I’m sure we could all tell stories of people we know who were lured into an addiction, or a dangerous investment, or a bad relationship, or an infidelity. We saw the warning signs. We even mentioned it to our other friends. But in the end, we regret that we didn’t say something to the person who was teetering on the edge of failure before it became a huge issue.
It’s always easier to do nothing in a difficult time, but that’s not what we were created for. God wants people who will take the initiative, who will do what needs to be done, and say what needs to be said. That’s what leadership is all about.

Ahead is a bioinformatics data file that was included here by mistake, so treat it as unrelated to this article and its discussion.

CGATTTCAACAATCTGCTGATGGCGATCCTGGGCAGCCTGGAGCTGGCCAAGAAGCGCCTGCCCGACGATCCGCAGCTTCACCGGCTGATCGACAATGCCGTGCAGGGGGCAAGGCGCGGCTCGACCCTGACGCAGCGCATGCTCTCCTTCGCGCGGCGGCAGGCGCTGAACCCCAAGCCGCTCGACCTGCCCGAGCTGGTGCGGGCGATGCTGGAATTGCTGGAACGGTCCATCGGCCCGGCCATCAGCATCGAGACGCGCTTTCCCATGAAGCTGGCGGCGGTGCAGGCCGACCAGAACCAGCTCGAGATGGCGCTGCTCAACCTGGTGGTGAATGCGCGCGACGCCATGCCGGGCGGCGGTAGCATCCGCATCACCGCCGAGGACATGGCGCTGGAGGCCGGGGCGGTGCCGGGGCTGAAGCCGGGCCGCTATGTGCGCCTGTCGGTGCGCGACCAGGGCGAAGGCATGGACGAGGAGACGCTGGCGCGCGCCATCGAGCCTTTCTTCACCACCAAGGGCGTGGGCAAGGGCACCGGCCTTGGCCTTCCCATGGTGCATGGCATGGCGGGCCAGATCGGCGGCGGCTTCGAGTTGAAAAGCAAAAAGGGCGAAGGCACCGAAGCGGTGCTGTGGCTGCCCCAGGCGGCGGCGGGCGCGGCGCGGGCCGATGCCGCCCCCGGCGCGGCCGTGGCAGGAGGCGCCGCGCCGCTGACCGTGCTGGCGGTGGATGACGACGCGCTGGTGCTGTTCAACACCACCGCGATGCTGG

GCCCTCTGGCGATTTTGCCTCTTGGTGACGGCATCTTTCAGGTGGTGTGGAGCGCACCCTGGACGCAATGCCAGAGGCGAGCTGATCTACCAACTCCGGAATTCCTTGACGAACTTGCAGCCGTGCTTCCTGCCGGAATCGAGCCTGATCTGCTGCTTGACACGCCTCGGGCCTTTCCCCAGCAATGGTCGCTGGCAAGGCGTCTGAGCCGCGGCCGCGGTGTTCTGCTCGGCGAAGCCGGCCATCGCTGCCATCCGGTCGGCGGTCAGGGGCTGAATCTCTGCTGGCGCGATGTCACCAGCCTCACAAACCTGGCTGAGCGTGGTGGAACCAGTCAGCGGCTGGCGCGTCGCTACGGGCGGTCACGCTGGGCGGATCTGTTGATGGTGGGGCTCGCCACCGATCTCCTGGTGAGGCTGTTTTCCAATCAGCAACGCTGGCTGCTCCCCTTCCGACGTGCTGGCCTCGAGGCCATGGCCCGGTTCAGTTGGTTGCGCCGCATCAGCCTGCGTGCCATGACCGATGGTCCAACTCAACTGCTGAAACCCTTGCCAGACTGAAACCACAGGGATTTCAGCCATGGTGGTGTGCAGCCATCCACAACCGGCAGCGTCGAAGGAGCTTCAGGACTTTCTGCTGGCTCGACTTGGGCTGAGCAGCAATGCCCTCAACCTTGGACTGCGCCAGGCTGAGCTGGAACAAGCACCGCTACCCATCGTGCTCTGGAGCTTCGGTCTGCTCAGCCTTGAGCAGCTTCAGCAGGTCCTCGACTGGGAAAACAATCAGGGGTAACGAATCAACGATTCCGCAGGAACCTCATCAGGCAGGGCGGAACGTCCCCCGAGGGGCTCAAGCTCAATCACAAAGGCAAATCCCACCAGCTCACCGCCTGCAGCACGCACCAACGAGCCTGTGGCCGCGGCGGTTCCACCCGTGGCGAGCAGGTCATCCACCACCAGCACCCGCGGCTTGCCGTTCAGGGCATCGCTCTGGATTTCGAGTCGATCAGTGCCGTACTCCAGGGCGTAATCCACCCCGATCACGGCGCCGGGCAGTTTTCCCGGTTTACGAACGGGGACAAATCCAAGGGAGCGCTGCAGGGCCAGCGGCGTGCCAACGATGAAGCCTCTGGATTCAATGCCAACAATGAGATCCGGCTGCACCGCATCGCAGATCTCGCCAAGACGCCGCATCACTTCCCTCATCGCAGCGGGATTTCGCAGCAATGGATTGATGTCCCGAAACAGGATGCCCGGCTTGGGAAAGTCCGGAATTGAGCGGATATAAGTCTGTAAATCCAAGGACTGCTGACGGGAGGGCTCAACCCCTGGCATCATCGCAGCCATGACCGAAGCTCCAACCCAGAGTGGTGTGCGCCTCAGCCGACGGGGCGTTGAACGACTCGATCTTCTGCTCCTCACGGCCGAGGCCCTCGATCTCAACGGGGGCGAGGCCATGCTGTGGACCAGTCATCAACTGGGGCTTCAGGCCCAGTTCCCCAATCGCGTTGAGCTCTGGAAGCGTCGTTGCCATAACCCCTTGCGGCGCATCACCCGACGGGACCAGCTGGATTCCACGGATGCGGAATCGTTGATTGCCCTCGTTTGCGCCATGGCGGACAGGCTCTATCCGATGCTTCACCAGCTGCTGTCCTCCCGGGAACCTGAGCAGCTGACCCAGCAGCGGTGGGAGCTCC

When we talk about leadership in the church, sometimes we define our leaders as the ministers and elders. But the truth is, any serious Christ-follower who wants to influence other people for Christ is a leader. Because leadership is all about influence, and we all have influence over people in our lives.
Don’t underestimate the power of what I just said. We all have influence over people in our lives, and to influence the life of others is an awesome responsibility given to us by God. And there’s a lot at stake. Because when good leaders stop leading and do nothing, it creates a leadership vacuum, and I can assure you bad leaders are just waiting to fill that vacuum and to lead people you deeply care about down the wrong path. Whether you’re talking about leadership in the church, leadership at home, leadership at school, in the work place, in the community — leadership is very important.